Author's note: The advertising campaign referenced in this post is that of Virgin America.
My God, it’s Miss Brahms.
My God, it’s Miss Brahms.
There’s a young blonde speaking into the public address handset with a high, thick, twang-y cockney accent. Her uniform is neat, hair coiffed and makeup just so. OK, it isn’t Miss Brahms, the sales assistant on the old British sitcom “Are You Being served?” but it might as well be. Except this isn’t Grace Brothers department store, it’s an Airbus A340 and Miss Brahms is a flight attendant.
In fact all the flight attendants onboard sound like they’re from south of the Thames. These are not the posh English accents of British Airways. This is my first time flying the much-hyped Virgin Atlantic, and my expectations are suitably high. In the States, Virgin has launched an enormously costly advertising campaign to promote its image as an urbane, chic, highly stylized experience—if you will—for its customers.
This experience as projected in the outdoor billboards in Los Angeles seem to tout air travel for the sake of air travel, forget wherever you’re trying to go. Fly VA and you’ll have your own touch-screen television, electrical outlets at your seat so you are never, ever unplugged, your teeth will be whiter, your hair glossier, clothes hipper, hips narrower, and you’ll be at least three inches taller.
After the impossibly mod Miss Brahms gives us the standard spiel, I realize that I have not grown three inches, nor are my teeth whiter. But then I’m in economy class with the rest of the poor schlubs. The beautiful people must be in Upper Class. Yes, I mean Upper Class. Not first class, that’s too pedestrian. Any middle-class cad can now and then afford first class, after all. VA calls its premium seating cabin Upper Class. Actually, according to their website, it’s the Upper Class Suite. The word cabin is apparently too blasé as well.
That’s also where all of the electrical outlets are it seems. No one back here in steerage has one. We also don’t have a walk-up bar, either. No matter, I like having an excuse to turn my phone completely off, I tell myself. Actually, I really do, so it’s not that big a deal. I guess I just didn’t read the ads closely enough.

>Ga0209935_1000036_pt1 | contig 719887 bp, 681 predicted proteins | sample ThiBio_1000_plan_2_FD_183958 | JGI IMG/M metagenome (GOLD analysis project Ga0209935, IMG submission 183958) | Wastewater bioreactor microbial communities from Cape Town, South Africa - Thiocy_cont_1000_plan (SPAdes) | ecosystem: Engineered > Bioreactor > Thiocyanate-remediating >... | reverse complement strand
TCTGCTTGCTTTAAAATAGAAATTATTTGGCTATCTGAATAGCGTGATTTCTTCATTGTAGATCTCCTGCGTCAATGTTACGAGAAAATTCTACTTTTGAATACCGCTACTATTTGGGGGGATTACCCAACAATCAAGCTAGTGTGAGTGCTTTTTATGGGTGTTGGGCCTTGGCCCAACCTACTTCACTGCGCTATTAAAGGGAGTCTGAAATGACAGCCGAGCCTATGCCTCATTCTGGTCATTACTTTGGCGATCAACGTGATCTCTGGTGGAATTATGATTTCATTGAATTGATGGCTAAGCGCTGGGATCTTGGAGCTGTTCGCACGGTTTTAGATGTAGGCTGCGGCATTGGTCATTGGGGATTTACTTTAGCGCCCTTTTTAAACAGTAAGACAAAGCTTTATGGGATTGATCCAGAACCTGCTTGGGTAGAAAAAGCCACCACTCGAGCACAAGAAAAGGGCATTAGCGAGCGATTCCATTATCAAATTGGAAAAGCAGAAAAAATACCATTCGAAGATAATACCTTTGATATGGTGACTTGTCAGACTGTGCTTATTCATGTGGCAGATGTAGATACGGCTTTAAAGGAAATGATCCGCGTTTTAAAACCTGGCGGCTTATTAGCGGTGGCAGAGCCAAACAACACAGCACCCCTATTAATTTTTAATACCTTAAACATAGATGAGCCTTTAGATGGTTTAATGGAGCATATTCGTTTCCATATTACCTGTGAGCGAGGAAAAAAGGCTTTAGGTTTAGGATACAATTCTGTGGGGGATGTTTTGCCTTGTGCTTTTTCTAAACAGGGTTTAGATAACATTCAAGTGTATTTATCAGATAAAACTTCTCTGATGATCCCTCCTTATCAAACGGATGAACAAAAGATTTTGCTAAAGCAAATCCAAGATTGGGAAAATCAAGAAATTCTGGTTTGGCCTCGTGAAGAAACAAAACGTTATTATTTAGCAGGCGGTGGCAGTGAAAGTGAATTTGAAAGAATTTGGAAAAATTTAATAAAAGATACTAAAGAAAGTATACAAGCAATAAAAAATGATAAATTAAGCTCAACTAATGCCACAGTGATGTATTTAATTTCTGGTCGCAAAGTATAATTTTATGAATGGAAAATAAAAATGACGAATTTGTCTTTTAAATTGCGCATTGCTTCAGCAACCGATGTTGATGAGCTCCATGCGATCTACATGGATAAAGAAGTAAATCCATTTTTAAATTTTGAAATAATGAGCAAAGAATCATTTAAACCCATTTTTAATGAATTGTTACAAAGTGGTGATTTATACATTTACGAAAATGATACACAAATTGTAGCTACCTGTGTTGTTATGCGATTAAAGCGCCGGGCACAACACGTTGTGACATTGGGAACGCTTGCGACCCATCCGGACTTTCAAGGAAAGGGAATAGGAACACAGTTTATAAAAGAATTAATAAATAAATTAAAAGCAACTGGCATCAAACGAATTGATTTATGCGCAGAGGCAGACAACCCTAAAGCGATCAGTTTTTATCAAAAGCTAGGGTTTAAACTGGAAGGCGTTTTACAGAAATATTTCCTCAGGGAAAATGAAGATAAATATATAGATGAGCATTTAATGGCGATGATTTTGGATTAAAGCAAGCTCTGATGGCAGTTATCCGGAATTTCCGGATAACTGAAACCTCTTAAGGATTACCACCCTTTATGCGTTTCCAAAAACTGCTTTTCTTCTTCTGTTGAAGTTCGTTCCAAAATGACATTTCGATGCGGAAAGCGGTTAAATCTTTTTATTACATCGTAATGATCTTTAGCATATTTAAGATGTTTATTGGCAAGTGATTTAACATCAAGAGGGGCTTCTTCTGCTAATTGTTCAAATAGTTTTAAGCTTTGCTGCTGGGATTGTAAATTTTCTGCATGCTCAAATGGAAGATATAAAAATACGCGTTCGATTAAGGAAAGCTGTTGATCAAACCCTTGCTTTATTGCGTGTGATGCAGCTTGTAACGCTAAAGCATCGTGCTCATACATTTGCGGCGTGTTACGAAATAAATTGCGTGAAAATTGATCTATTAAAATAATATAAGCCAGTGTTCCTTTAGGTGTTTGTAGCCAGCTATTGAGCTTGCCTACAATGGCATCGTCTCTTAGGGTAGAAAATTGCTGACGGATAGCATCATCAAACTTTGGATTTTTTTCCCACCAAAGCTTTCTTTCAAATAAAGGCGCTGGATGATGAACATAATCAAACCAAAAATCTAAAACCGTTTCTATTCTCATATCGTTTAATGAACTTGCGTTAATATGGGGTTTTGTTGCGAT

I console my gadget-less self by taking the entertainment system for a spin. I poke the screen. Nothing happens. I poke again. Still nothing. I glare at the screen. That doesn’t bend it to my will like I had hoped, but it does make the lovely young lady sitting next to me point to the remote latched into my armrest. Fine.
Remote? Seriously? I mean, I remember flying JetBlue when they came on the scene and they had touch screens. And that was when Jesus was a boy. Even the airlines I love to loathe have touch screens on the planes that offer individual TVs. Come on.
But at least I’m not the guy behind me. Dinnertime rolls around and the special-ordered meals are passed around first, as with most airlines. The kosher, the low-sodium, the vegan—vegetarian is a standard issue option as with a majority of carriers now. I overhear the man directly behind me quietly call Miss Brahms after the regular meals have been delivered. Everyone on the aircraft is horking down the no-better-or-worse-than-any-other-airline food except this guy. He tells her he requested his vegan meal when he purchased his ticket. She goes and checks. Nothing. She says she’s so sorry and tells him though the chicken option is gone now, there’s beef stew and the vegetarian—pasta with cheese—option left, what can he eat? He answers, “No beef and no dairy.” The attendants manage to find him a couple of pieces of fruit from somewhere and that’s all he eats during the ten-hour flight. I bet he’s pissed about the touch screen, too.
For all the hype, I’m underwhelmed. Like most other airlines, VA charges extra for more legroom, extra bags, exit row seats and whatever else they care to. Here in economy class, I can tell no difference between vaunted Virgin Atlantic and any other carrier I’ve flown in the past ten years. The days of getting to splurge (reasonably) on an upgrade to an open first class seat are gone too. It would take a further $1,500 today to mosey on up to the fully-extended, flat beds, real bar with real bar stools, power outlets and—I bet—touch screens in Upper Class.
The company may try to separate itself from the herd with glossy advertising and all kinds of high-end perks for high-end clientele, but when you’re just one of the herd back in economy, the cute accents don’t help.